Converter to binary one's complement: converting decimal system (base ten) signed integer numbers

Convert decimal system (base ten) signed integer numbers to binary one's complement representation

Latest signed integers numbers converted from decimal system to binary one's complement representation

109 = 0110 1101Mar 29 12:49 UTC (GMT)
-43 = 1101 0100Mar 29 12:43 UTC (GMT)
-98 = 1001 1101Mar 29 12:41 UTC (GMT)
-345 = 1111 1110 1010 0110Mar 29 12:39 UTC (GMT)
-62 = 1100 0001Mar 29 12:32 UTC (GMT)
1,110,012 = 0000 0000 0001 0000 1110 1111 1111 1100Mar 29 12:15 UTC (GMT)
94 = 0101 1110Mar 29 12:14 UTC (GMT)
101,100 = 0000 0000 0000 0001 1000 1010 1110 1100Mar 29 12:10 UTC (GMT)
77 = 0100 1101Mar 29 12:06 UTC (GMT)
101,010,111,001 = 0000 0000 0000 0000 0000 0000 0001 0111 1000 0100 1010 1011 1111 1010 0001 1001Mar 29 12:01 UTC (GMT)
-367 = 1111 1110 1001 0000Mar 29 11:52 UTC (GMT)
57 = 0011 1001Mar 29 11:46 UTC (GMT)
317 = 0000 0001 0011 1101Mar 29 11:25 UTC (GMT)

How to convert signed integers from decimal system to binary in one's complement representation

Follow the steps below to convert a signed base 10 integer number to binary one's complement:

  • 1. If the number to be converted is negative, start with the positive version of the number.
  • 2. Divide repeatedly by 2 the positive representation of the integer number that is to be converted to binary, keeping track of each remainder. STOP when the last quotient of the operations is ZERO.
  • 3. Construct the base 2 representation of the positive number, by taking all the remainders starting from the bottom of the list constructed above. Thus, the last remainder of the divisions becomes the first symbol (the leftmost) of the base two number, while the first remainder becomes the last symbol (the rightmost).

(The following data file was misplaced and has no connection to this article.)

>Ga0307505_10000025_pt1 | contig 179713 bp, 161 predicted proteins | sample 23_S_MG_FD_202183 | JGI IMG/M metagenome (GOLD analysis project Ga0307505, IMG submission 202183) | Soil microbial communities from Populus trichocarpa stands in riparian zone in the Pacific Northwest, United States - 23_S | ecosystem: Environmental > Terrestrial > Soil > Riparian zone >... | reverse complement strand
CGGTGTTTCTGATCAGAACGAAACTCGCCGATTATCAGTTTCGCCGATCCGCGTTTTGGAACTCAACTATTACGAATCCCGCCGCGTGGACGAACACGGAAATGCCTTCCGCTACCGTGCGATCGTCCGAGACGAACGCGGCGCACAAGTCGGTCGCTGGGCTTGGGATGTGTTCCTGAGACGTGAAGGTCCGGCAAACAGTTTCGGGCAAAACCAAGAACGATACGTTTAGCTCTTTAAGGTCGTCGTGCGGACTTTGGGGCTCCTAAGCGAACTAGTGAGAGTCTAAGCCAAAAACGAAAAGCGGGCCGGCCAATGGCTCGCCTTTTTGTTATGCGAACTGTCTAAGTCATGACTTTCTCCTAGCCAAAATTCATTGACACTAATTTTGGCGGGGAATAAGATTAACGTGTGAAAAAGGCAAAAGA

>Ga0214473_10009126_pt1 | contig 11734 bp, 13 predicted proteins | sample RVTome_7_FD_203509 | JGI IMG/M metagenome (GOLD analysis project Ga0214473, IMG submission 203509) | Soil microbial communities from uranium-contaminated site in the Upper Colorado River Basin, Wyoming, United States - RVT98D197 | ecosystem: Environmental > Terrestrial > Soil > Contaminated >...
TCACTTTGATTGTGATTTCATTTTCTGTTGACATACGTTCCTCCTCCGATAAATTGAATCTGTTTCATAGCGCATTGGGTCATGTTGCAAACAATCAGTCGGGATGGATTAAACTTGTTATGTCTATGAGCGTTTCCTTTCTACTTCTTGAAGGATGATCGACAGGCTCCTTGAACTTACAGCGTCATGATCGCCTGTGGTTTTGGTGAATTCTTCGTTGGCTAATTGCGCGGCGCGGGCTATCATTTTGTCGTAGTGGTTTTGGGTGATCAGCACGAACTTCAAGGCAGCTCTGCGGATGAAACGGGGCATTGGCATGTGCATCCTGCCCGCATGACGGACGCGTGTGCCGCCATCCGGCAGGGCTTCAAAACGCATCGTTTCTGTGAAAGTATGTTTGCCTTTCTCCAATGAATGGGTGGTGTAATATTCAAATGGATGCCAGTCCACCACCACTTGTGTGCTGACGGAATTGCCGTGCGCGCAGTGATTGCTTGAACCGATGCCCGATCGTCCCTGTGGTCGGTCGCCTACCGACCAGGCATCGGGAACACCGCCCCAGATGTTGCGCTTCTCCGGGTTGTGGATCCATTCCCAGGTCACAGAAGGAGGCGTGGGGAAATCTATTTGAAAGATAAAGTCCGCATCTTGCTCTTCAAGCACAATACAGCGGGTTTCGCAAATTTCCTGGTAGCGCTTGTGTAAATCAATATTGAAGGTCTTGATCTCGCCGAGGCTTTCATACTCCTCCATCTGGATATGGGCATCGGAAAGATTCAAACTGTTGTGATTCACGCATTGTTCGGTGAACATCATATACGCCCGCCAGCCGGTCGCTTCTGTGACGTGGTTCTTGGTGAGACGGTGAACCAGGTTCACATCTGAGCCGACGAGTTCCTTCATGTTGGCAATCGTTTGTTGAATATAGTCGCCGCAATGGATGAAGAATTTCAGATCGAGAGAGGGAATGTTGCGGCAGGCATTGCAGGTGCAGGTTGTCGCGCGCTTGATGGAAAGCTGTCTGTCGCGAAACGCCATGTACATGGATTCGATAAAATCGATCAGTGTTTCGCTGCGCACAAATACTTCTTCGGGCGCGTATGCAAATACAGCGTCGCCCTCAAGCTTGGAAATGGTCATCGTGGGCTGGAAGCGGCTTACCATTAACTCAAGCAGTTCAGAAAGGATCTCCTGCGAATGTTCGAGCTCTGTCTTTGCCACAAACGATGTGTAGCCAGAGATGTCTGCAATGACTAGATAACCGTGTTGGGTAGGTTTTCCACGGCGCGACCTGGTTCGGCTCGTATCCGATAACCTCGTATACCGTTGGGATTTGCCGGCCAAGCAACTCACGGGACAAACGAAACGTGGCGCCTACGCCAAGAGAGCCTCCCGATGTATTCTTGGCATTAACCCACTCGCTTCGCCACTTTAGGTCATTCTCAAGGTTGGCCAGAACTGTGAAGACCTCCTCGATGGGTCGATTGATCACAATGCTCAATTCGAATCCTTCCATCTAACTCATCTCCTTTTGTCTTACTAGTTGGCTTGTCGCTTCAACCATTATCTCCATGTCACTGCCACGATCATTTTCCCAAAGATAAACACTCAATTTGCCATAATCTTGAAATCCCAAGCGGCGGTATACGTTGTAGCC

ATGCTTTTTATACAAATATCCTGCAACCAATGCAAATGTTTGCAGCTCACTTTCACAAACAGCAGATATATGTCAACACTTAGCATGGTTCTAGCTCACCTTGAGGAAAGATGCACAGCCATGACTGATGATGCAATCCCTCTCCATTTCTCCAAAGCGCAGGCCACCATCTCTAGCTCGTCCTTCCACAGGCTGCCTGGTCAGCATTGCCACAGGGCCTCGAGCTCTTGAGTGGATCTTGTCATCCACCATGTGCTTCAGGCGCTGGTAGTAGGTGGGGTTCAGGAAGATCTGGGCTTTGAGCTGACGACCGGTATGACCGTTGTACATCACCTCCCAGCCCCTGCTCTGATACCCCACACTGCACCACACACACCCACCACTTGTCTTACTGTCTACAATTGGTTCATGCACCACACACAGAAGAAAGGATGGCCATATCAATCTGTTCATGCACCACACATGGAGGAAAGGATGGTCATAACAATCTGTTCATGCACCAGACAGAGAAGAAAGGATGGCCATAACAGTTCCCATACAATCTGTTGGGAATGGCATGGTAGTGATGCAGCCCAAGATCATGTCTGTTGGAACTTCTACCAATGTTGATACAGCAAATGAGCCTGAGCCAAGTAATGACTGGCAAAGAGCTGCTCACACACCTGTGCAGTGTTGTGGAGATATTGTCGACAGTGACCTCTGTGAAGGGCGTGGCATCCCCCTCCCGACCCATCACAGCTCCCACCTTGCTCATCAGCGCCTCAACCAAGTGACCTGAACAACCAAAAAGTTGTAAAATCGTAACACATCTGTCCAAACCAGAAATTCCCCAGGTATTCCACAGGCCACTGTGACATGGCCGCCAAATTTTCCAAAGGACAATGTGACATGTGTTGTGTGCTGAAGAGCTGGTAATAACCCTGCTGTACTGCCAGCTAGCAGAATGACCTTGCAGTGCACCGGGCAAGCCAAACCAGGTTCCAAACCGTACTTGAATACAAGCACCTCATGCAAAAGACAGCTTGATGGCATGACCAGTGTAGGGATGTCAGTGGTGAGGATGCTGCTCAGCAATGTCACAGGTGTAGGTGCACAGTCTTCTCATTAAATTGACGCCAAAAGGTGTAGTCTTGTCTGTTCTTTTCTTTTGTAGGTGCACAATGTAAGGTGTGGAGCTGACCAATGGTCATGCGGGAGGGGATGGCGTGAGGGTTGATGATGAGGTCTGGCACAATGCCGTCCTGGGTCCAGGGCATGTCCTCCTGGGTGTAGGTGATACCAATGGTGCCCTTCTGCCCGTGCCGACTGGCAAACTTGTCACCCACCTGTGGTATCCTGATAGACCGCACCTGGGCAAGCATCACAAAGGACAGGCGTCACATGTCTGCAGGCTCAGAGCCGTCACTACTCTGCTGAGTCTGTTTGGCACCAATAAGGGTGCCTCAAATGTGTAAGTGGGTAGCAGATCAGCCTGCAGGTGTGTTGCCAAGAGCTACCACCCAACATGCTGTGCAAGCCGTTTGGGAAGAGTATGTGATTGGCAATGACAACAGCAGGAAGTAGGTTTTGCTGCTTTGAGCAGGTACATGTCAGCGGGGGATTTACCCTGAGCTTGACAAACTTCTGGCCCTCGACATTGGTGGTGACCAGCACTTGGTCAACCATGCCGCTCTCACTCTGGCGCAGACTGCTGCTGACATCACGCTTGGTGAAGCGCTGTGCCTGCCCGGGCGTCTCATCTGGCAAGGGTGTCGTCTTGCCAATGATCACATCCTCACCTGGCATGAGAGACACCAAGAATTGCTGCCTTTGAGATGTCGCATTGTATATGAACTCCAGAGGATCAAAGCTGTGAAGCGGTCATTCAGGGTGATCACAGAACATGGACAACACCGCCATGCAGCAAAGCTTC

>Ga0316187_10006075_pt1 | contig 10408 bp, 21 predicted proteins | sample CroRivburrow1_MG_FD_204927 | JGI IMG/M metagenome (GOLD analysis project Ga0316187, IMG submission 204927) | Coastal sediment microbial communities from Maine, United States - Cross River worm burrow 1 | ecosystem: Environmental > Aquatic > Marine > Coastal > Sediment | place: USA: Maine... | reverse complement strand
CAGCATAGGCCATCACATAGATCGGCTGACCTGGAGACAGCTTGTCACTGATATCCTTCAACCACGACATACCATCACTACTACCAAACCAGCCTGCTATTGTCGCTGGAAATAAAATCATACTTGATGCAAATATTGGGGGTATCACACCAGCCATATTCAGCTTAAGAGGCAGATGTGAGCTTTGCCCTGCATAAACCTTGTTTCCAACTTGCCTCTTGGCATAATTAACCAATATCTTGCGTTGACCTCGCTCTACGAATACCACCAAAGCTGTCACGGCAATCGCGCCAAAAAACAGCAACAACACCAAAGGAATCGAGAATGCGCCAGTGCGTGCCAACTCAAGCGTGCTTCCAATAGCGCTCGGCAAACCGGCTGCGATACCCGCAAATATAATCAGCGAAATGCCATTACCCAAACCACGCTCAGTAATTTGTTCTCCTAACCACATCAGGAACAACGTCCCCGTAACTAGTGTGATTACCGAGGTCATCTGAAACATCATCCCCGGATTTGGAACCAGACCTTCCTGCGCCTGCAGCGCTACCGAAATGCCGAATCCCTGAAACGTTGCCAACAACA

• 4. Binary numbers represented in computer language have to have 4, 8, 16, 32, 64, ... bit length (power of 2) - if needed, fill in '0' bits in front (to the left) of the base 2 number obtained above, up to the right length, under these circumstances:
    a) if the length of the base 2 number is different of a power of 2 and/or
    b) if the first bit of the base 2 number is '1';
    This way the first bit (leftmost) will always be '0', correctly representing a positive number.
  • 5. To get the negative integer number representation in binary one's complement, replace all '0' bits with '1' and all '1' bits with '0'.

Example: convert negative number -49 from decimal system (base ten) to binary one's complement:

  • 1. Start with the positive version of the number: |-49| = 49
  • 2. Divide repeatedly 49 by 2, keeping track of each remainder:
  • iteration division quotient remainder
    1 49 : 2 = 24 1
    2 24 : 2 = 12 0
    3 12 : 2 = 6 0
    4 6 : 2 = 3 0
    5 3 : 2 = 1 1
    6 1 : 2 = 0 1
    Last quotient is ZERO => FULL STOP
  • 3. Construct the base 2 representation of the positive number, by taking all the remainders starting from the bottom of the list constructed above:
    49(10) = 11 0001(2)
  • 4. Length of base 2 representation is 6, so the positive binary computer representation of a signed binary will take 8 bits (the least power of 2 higher than 6) - add '0' in front of the base 2 number, up to the required length:
    49(10) = 0011 0001(2)
  • 5. To get the negative integer number representation in binary one's complement, replace all '0' bits with '1' and all '1' bits with '0':
    -49(10) = 1100 1110
  • Number -49(10), signed integer, converted from decimal system (base 10) to binary one's complement representation = 1100 1110